Orchestral piece. In fact, a concerto grosso, with a few soloists (concertino) and accompaniment.
Not quite complete, should end with some coda or cadence.
The instruction:will produce a score named, rnd345 and a playable midi file rnd345.mid .
perl thernd.pl rand_345 size_70 sec_8
- reads the list of all possible 4095 pitch sets, graded by dissonance.
Dissonance is defined in the good old-fashioned way: thirds, triads are consonant, tritones and seventh chords more dissonant, curiosities such as AB♭DEG# very dissonant.
- parses the parameter list:
- selects about SIZE pitch sets, giving preference to consonant ones.
This is done by three methods:
- pick at random a pitch set, add it to the list
- pick at random a segment from the list, replicate it a few times in place
- pick at random a segment from the list, add it a few times at the end of the list
- makes motifs from the pitch sets enlisted above.
A motif consists of a bass and solo. The bass is a chord, which uses 2 to 4 notes of the pitch set, with possible doubling. The solo is a melody which uses notes from the chord, with arbitrary durations.
E.g. : the pitch set AB♭DEG# may becomeHere D 1 A 3 means: D lasting one unit, A lasting three units, etc. Usually, but not always, there are 12 or 24 units in total.
bass chord: B♭,D,B♭,E solo melody: B♭ 1 D 1 A 3 E 2 B♭ 2 D 8 G# 4
Notice that the algorithm, although random, will produce identical motifs from identical pitch sets.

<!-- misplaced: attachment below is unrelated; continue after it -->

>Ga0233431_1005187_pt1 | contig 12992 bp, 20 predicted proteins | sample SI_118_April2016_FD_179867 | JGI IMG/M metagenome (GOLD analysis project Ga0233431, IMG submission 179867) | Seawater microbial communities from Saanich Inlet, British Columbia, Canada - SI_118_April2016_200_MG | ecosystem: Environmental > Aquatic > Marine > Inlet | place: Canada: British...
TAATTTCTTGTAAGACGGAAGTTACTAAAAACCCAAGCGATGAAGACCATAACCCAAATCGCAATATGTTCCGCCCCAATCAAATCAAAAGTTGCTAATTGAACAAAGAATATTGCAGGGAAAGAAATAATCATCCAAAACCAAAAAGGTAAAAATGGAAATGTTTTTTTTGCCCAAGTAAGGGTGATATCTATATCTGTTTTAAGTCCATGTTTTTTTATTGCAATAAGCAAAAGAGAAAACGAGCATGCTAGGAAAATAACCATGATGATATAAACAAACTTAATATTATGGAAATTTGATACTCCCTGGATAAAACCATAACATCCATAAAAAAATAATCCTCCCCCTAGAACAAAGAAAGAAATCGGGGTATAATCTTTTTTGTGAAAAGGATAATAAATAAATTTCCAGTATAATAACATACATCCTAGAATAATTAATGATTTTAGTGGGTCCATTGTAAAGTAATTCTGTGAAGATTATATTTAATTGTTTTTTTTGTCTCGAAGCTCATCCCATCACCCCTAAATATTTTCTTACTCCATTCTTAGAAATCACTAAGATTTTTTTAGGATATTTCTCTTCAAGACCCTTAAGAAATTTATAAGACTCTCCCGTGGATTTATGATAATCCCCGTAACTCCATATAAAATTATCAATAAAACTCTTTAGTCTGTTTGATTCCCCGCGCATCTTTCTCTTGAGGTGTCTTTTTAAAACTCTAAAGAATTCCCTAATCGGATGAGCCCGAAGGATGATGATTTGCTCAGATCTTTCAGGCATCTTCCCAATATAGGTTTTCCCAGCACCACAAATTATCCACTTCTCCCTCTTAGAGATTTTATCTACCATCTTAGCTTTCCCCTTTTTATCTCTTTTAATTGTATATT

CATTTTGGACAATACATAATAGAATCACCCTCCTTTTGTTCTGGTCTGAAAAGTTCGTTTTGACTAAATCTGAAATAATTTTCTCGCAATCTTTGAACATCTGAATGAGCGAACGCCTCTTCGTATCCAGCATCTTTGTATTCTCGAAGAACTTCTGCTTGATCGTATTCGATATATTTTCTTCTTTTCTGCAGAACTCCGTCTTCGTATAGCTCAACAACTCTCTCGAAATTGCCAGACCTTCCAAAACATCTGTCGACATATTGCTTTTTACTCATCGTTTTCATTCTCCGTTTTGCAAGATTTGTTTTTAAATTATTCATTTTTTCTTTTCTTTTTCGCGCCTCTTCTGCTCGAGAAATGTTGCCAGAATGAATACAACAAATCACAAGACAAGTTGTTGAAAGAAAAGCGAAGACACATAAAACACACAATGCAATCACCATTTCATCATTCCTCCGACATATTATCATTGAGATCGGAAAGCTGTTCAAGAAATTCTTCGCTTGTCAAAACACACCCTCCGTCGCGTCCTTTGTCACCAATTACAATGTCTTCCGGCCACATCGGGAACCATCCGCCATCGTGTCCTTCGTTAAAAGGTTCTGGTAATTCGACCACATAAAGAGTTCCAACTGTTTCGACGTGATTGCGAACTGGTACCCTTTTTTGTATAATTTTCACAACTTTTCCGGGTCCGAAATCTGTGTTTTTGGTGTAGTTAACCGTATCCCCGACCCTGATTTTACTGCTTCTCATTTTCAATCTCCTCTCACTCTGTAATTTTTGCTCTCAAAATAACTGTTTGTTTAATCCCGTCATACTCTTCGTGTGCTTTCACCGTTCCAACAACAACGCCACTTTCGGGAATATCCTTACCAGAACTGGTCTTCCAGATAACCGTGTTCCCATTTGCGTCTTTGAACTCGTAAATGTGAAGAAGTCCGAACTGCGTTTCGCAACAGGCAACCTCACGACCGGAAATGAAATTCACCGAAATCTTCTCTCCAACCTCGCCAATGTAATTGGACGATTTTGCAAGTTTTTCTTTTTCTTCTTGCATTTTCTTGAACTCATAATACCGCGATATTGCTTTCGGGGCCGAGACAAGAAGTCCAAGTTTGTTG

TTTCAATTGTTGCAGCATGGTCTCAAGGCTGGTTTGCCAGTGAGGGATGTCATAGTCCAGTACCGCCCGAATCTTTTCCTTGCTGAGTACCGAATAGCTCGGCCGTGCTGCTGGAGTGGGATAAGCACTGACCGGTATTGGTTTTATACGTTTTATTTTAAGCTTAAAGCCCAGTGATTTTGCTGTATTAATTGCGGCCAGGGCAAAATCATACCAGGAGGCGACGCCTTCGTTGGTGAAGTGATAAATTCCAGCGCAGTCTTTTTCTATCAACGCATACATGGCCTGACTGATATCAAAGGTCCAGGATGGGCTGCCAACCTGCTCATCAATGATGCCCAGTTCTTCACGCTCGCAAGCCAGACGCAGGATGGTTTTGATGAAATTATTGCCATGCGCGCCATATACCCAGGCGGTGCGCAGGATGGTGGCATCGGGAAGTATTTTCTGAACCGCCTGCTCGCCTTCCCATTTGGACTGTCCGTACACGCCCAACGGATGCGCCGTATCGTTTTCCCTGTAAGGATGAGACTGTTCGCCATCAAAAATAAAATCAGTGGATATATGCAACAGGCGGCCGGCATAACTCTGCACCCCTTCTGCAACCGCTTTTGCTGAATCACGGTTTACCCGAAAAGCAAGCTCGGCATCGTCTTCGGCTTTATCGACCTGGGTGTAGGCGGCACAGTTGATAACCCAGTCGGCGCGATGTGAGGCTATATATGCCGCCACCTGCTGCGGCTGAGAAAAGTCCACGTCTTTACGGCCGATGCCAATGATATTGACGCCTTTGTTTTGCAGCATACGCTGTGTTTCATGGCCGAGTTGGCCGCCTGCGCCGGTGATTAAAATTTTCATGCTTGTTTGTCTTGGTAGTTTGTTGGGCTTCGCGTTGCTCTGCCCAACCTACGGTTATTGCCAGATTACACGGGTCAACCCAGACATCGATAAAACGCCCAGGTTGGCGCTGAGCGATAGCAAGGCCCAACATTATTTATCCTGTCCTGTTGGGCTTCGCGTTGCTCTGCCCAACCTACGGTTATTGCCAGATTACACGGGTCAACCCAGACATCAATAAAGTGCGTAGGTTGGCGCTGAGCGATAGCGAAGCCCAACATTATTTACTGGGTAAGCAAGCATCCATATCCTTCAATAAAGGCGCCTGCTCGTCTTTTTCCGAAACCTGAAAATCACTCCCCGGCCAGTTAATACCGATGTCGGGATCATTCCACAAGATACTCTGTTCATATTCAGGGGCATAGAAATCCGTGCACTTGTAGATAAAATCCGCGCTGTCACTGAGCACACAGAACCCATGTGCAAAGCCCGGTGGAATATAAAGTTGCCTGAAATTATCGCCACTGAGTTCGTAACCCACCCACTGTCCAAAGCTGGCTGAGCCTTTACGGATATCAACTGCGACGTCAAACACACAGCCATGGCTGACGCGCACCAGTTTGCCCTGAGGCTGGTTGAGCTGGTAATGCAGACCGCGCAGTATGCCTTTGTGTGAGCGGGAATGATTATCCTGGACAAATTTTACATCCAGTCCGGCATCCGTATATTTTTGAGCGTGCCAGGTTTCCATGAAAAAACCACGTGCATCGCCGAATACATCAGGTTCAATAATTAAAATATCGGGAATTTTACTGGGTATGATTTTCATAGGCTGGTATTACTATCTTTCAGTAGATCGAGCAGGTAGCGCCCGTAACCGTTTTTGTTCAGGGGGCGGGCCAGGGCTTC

- subdivides the list of motifs into sections.
This just inserts certain marks, indicating that at that point the instrumentation changes, and a crescendo/diminuendo starts.
- creates the score
- Each motif is assigned a duration, 2/4 3/4 4/4 5/4 6/4. This generates difficult subdivisions:E.g., assume one fits B♭ 1 D 1 A 3 E 2 B♭ 2 A 3 D 8 G# 4 in a 3/4 measure.In contrast, the bass always plays quarter notes, which fit neatly into the durations 2/4 3/4 4/4 5/4 6/4. At most, sometimes the program divides 4/4 into 2, and 6/4 into 2 or 3, so there will be a few half notes and dotted half notes.
There are 24 units in the melody, the total duration is 3/4, so the unit lasts 3/4 x 1/24 = 1/32
The melody will be played:
B♭ 1/32 D 1/32 A 3/32 E 1/16 B♭ 1/16 A 3/32 D 1/4 G# 1/8
This can be still notated with the usual subdivisions, but ... what a mess!
And then, try fitting: B♭ 1 D 1 A 3 E 2 in a 3/4 measure.
There are 7 units in the melody, so the unit lasts 3/4 x 1/7 = 3/28 !!
Try to notate this rhythm – one must use septuplets, but how hard is it to play correcly ?!
In fact, the whole piece sounds quite tame, athough the solo melody seldom starts "on the beat", because of the subdivisions.
- Notes are assigned register, i.e. C may be middle C or the open string viola C, etc.
- Random instrument choice and crescendo/diminuendo are inserted at the section starts.
- Finally, the score is written as a MIDI file.